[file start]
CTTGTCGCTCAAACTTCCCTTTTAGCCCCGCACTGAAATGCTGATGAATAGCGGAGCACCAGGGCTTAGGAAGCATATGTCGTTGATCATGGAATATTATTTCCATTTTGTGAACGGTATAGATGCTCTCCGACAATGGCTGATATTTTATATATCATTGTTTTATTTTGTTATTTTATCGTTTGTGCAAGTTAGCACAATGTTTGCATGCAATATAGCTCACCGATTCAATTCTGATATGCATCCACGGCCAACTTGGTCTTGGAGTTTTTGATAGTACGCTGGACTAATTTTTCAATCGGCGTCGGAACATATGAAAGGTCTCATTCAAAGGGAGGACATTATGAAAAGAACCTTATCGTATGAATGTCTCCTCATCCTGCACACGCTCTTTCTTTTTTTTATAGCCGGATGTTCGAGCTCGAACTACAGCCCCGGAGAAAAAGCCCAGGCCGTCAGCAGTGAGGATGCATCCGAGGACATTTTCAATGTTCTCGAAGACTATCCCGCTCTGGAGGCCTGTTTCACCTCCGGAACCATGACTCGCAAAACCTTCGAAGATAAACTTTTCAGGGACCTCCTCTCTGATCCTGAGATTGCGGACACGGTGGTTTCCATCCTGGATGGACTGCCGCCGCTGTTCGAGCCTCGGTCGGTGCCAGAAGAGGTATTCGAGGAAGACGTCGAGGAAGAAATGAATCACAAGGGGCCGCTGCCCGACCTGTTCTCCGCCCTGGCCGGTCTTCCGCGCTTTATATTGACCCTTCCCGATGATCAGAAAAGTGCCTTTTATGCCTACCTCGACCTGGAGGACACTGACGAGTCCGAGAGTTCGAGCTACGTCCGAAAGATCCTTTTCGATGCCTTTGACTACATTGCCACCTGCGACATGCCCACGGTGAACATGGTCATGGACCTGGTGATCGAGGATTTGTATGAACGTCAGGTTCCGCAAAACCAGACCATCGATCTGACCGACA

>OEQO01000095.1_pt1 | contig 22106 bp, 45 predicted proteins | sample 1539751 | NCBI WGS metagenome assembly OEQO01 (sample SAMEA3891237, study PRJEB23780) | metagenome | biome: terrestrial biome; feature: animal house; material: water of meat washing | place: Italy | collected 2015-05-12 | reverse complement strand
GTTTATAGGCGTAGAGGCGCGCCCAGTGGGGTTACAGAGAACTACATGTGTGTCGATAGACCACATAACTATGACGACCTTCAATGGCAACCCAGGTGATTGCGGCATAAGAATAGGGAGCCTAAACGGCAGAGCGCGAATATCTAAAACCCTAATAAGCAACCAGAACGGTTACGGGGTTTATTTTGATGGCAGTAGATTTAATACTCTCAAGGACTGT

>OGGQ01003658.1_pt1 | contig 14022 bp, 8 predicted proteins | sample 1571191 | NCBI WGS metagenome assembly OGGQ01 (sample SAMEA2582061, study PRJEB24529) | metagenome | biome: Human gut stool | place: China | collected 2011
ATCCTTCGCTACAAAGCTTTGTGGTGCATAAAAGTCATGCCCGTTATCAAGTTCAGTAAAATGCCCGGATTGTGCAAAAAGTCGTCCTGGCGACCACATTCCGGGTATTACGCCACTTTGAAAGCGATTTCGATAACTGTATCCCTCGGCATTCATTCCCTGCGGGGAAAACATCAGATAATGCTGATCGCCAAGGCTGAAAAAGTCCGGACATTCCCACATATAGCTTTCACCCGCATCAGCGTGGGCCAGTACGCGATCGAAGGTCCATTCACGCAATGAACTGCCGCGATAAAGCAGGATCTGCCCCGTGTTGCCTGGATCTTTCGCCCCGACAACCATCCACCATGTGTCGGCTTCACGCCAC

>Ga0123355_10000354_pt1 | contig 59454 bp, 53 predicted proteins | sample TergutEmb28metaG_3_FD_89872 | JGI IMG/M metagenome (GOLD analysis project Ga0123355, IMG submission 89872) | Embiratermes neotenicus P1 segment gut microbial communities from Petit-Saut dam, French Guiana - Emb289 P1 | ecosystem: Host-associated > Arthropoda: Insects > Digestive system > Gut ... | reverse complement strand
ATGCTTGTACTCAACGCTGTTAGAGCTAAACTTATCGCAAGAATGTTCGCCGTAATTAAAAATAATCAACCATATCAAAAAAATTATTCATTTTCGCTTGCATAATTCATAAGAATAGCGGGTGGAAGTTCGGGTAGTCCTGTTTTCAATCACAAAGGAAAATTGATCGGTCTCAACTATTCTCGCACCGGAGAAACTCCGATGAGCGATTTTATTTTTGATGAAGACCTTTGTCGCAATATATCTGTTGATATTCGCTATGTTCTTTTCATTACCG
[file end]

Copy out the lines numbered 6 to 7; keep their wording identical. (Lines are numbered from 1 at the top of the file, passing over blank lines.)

>Ga0123355_10000354_pt1 | contig 59454 bp, 53 predicted proteins | sample TergutEmb28metaG_3_FD_89872 | JGI IMG/M metagenome (GOLD analysis project Ga0123355, IMG submission 89872) | Embiratermes neotenicus P1 segment gut microbial communities from Petit-Saut dam, French Guiana - Emb289 P1 | ecosystem: Host-associated > Arthropoda: Insects > Digestive system > Gut ... | reverse complement strand
ATGCTTGTACTCAACGCTGTTAGAGCTAAACTTATCGCAAGAATGTTCGCCGTAATTAAAAATAATCAACCATATCAAAAAAATTATTCATTTTCGCTTGCATAATTCATAAGAATAGCGGGTGGAAGTTCGGGTAGTCCTGTTTTCAATCACAAAGGAAAATTGATCGGTCTCAACTATTCTCGCACCGGAGAAACTCCGATGAGCGATTTTATTTTTGATGAAGACCTTTGTCGCAATATATCTGTTGATATTCGCTATGTTCTTTTCATTACCG